Mr. Biden had moved to take down negative ads after news of Mr. Trump’s positive test last week, but with the president out of the hospital, the Biden campaign confirmed Wednesday that it was resuming “contrast and negative spots” along with pressing an affirmative case for the former vice president. The president had already resumed his attacks in recent days on Democrats, including Mr. Biden.
Representatives for Mr. Trump’s campaign did not respond to questions about the president’s plans for the debates and around testing.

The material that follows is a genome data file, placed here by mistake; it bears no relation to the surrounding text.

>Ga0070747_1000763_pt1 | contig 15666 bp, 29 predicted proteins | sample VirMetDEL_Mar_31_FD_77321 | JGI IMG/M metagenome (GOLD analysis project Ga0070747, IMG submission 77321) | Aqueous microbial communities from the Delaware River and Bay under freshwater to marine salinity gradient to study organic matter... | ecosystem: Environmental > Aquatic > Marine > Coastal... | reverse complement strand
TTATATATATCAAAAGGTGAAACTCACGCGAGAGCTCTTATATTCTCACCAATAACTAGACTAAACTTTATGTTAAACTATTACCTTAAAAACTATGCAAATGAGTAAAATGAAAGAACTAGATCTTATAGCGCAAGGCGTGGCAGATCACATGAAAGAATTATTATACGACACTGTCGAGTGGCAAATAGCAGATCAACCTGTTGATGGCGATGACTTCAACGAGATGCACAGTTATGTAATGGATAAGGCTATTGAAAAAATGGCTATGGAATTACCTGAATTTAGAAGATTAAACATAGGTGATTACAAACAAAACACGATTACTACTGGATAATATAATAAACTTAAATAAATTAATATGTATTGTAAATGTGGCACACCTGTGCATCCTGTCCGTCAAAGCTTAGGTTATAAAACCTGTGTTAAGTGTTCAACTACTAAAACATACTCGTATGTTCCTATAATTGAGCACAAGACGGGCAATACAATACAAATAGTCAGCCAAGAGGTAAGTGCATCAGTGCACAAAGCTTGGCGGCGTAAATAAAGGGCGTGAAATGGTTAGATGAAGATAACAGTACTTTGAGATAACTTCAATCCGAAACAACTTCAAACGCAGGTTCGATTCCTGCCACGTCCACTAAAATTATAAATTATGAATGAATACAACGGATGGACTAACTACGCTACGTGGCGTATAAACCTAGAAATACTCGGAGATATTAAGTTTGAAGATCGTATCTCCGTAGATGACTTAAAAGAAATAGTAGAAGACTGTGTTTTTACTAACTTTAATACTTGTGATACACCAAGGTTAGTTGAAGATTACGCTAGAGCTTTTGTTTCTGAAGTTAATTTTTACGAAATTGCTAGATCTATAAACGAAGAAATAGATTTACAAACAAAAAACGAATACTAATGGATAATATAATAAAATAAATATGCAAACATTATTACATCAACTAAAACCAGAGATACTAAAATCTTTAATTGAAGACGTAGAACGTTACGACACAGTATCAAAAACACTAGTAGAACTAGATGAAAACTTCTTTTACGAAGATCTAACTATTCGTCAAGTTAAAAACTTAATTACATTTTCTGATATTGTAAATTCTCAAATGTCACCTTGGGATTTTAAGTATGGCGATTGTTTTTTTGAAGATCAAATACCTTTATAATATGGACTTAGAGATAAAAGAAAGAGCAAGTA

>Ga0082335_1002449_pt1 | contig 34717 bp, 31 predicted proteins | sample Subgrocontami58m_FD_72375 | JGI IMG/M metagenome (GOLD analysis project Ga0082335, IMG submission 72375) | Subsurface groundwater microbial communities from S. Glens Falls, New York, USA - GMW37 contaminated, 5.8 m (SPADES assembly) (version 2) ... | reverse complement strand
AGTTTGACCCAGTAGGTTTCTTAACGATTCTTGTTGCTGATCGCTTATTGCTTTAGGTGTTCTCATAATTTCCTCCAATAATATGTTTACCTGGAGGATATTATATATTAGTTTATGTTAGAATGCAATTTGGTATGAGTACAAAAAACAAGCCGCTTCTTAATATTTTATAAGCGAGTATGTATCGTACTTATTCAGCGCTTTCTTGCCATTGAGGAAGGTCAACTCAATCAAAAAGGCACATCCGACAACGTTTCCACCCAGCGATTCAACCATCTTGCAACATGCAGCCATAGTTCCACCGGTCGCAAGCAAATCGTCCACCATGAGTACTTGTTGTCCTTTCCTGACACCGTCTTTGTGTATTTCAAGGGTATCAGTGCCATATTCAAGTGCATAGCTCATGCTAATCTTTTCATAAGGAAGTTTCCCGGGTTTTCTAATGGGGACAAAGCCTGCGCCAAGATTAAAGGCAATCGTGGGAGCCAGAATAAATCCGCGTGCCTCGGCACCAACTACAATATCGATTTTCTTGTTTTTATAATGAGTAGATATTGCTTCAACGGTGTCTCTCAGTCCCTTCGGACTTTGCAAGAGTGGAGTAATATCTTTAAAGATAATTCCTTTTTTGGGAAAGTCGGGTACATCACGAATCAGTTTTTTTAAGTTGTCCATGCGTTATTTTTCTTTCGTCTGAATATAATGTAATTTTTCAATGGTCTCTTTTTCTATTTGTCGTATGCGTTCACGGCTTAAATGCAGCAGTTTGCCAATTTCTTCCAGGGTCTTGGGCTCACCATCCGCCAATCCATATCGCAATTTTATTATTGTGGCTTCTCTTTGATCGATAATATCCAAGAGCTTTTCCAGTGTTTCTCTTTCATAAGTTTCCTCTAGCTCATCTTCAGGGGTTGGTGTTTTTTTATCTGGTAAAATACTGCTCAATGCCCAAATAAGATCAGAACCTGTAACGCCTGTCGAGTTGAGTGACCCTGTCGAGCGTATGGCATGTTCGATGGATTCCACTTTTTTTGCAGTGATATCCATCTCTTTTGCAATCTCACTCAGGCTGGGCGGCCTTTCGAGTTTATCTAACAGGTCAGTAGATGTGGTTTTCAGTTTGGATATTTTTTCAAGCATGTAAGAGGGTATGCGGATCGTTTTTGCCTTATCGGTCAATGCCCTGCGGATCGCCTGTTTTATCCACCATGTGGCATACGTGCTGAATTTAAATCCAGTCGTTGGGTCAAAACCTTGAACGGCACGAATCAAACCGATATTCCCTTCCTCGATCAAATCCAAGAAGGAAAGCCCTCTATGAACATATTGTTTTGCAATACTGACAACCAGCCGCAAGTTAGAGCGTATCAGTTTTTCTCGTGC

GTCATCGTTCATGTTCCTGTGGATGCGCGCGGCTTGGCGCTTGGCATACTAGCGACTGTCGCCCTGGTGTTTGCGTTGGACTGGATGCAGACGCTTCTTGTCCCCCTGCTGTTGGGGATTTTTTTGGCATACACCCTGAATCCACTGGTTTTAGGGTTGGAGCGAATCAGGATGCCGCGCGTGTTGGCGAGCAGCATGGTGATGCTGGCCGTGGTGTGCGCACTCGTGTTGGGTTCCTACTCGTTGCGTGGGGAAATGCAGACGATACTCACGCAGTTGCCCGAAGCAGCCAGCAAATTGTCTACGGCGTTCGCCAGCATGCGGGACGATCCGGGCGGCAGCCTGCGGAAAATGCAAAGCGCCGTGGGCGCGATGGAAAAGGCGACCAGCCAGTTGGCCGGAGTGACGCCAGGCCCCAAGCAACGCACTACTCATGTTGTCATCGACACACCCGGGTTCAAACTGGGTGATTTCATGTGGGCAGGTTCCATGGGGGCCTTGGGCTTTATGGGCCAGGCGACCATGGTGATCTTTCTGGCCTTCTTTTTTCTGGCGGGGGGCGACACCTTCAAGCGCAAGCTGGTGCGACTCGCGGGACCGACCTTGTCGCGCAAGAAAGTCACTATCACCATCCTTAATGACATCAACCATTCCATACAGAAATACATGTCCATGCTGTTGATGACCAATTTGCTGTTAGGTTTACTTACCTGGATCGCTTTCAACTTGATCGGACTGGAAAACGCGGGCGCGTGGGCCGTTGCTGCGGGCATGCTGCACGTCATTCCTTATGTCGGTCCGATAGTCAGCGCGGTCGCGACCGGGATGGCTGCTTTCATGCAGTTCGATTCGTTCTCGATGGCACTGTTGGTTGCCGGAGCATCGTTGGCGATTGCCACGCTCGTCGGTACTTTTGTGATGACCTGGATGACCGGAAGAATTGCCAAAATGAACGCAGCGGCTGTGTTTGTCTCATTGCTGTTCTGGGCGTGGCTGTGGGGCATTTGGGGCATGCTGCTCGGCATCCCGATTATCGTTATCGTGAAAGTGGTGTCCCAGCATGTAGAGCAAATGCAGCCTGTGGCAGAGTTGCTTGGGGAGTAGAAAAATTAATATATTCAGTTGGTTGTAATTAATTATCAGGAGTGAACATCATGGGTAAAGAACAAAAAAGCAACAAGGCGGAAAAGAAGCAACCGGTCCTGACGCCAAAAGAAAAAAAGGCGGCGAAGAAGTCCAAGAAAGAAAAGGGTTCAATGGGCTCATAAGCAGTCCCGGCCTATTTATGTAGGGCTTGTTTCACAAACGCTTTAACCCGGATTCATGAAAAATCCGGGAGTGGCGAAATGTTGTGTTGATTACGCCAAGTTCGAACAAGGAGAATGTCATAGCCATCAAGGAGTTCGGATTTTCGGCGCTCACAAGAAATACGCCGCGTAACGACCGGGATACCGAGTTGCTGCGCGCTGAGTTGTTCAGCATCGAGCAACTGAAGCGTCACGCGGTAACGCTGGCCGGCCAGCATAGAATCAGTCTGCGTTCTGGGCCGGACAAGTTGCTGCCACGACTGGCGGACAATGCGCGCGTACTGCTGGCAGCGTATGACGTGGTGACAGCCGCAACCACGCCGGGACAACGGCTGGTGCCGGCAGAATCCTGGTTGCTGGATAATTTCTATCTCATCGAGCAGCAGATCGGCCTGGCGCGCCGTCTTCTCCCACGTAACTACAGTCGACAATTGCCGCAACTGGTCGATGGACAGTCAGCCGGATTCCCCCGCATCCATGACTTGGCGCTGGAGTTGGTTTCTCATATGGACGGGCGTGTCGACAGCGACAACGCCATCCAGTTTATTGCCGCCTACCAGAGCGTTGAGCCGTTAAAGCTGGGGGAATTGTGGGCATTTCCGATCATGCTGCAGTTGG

Former Representative Sean Duffy of Wisconsin, a Republican who has attended Trump rallies during the pandemic, dismissed any idea that Mr. Trump’s approach to the virus set a bad example or was imprudent.
“Everyone’s making choices,” he said. “They assess risk and make choices that are right for them, their families. Some say they are going to wear masks, some choose not to. In a free society, that’s what we allow for.”
Mr. Biden, by contrast, has called for mask mandates and has cast wearing a mask as a patriotic duty. He faced criticism for months — from Republicans and some Democrats — for running an exceptionally cautious campaign with very little in-person campaigning. Even now he is holding only tightly controlled, socially distanced events. But in a stark reversal of campaign activities, it is now Mr. Biden who remains on the trail, while Mr. Trump is at home.
Thomas Kaplan contributed reporting.